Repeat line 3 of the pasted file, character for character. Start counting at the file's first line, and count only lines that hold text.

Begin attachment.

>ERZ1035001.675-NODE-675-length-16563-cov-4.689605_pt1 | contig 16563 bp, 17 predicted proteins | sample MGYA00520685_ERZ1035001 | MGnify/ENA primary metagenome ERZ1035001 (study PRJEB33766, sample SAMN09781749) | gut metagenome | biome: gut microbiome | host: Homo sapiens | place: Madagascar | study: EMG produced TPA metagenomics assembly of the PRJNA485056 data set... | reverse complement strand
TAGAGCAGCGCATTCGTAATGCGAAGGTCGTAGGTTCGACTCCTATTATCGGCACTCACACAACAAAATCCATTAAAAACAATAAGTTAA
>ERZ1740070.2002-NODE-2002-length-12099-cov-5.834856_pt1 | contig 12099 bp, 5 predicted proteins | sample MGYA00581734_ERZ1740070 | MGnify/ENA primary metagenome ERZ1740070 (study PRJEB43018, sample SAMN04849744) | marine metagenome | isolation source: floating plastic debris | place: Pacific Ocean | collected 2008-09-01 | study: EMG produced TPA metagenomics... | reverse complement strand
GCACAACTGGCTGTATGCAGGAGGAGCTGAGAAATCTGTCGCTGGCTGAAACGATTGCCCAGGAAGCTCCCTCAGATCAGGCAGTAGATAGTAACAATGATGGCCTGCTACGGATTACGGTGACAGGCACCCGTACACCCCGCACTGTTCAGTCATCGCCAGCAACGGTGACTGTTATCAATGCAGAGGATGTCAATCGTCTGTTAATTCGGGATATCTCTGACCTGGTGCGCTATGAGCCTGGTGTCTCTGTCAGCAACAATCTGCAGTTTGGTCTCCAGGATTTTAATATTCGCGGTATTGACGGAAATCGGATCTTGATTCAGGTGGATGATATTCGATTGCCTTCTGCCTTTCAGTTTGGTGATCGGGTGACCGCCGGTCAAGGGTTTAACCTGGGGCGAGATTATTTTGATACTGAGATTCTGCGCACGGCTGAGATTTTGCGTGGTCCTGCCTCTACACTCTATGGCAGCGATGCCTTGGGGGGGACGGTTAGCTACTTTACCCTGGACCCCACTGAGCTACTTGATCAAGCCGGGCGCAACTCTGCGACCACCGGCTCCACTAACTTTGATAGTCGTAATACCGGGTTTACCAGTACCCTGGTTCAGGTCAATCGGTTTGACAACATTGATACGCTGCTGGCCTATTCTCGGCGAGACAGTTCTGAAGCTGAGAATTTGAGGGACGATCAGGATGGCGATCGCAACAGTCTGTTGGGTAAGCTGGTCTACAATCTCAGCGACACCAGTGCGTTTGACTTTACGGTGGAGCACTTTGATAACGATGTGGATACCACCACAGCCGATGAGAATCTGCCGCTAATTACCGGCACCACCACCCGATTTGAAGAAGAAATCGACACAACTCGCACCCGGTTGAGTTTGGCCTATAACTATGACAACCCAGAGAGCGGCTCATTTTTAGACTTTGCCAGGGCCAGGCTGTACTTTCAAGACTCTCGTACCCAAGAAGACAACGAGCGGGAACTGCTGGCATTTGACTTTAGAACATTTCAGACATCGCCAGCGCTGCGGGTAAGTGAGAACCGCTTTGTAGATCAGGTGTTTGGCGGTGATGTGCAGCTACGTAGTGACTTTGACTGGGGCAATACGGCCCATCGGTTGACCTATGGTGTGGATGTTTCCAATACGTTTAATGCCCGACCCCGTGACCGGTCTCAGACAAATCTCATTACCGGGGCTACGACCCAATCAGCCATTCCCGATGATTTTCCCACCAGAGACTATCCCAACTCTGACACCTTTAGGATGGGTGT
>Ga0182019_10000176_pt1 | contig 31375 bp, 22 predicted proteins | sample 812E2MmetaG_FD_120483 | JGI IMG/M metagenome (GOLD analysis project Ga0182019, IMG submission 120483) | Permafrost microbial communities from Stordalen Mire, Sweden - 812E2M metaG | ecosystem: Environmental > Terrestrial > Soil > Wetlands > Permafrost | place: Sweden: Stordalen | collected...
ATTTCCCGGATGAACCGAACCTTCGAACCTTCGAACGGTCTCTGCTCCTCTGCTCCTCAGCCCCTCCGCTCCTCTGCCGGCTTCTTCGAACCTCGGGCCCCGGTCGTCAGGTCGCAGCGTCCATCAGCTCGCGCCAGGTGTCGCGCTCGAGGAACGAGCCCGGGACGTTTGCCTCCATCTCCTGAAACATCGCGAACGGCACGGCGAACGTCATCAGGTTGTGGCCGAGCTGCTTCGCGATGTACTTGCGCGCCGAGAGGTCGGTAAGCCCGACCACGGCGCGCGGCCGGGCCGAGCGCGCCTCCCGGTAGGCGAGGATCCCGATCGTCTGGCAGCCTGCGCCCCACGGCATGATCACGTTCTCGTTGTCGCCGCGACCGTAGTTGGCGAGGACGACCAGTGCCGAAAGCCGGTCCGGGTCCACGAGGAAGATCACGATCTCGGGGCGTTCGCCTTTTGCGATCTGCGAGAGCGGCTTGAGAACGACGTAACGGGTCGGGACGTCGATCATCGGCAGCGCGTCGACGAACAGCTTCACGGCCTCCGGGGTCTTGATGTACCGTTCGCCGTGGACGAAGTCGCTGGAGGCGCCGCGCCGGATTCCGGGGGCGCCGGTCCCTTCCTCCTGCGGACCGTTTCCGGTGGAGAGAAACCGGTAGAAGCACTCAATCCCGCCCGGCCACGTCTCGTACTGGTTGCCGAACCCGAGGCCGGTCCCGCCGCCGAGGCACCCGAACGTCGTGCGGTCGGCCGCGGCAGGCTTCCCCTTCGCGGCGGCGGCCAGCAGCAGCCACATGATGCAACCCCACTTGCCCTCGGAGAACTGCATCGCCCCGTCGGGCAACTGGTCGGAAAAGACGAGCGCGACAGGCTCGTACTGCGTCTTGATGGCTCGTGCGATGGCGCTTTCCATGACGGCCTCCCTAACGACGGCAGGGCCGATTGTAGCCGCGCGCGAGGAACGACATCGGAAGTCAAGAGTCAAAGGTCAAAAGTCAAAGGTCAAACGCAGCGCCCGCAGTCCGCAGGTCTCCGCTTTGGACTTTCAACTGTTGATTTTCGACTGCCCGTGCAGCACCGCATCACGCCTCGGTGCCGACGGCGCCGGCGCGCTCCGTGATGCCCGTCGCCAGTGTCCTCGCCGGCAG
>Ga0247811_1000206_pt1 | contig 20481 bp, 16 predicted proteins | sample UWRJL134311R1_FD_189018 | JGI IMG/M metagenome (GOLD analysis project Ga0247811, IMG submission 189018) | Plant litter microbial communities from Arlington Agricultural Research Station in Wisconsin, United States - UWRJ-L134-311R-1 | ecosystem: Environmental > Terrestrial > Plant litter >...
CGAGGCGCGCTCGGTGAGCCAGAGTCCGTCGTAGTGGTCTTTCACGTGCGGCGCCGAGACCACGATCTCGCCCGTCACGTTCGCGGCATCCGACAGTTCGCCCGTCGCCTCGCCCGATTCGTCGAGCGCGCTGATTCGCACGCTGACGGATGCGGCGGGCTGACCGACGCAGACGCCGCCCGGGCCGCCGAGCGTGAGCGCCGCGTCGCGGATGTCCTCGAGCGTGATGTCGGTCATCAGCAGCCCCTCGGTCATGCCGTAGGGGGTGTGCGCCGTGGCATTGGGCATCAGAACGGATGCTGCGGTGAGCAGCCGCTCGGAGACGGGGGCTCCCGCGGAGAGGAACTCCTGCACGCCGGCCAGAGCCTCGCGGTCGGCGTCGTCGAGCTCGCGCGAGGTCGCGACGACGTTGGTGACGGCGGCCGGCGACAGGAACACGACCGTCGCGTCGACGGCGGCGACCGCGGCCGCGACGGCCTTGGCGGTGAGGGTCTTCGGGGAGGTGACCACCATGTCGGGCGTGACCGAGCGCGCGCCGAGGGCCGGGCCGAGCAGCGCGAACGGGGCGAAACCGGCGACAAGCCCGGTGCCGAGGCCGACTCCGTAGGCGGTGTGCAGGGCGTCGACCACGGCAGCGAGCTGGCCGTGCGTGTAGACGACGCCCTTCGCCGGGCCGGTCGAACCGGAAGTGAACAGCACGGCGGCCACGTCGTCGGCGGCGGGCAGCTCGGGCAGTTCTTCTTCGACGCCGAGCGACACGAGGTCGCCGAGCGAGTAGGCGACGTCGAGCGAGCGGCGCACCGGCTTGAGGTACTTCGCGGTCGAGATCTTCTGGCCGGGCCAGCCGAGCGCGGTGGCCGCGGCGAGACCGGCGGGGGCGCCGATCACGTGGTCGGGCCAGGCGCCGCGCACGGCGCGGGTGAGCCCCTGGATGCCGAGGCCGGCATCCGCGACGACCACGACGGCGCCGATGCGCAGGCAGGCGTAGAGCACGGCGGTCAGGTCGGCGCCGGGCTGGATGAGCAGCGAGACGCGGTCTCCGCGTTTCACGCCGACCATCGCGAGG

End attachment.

>ERZ1740070.2002-NODE-2002-length-12099-cov-5.834856_pt1 | contig 12099 bp, 5 predicted proteins | sample MGYA00581734_ERZ1740070 | MGnify/ENA primary metagenome ERZ1740070 (study PRJEB43018, sample SAMN04849744) | marine metagenome | isolation source: floating plastic debris | place: Pacific Ocean | collected 2008-09-01 | study: EMG produced TPA metagenomics... | reverse complement strand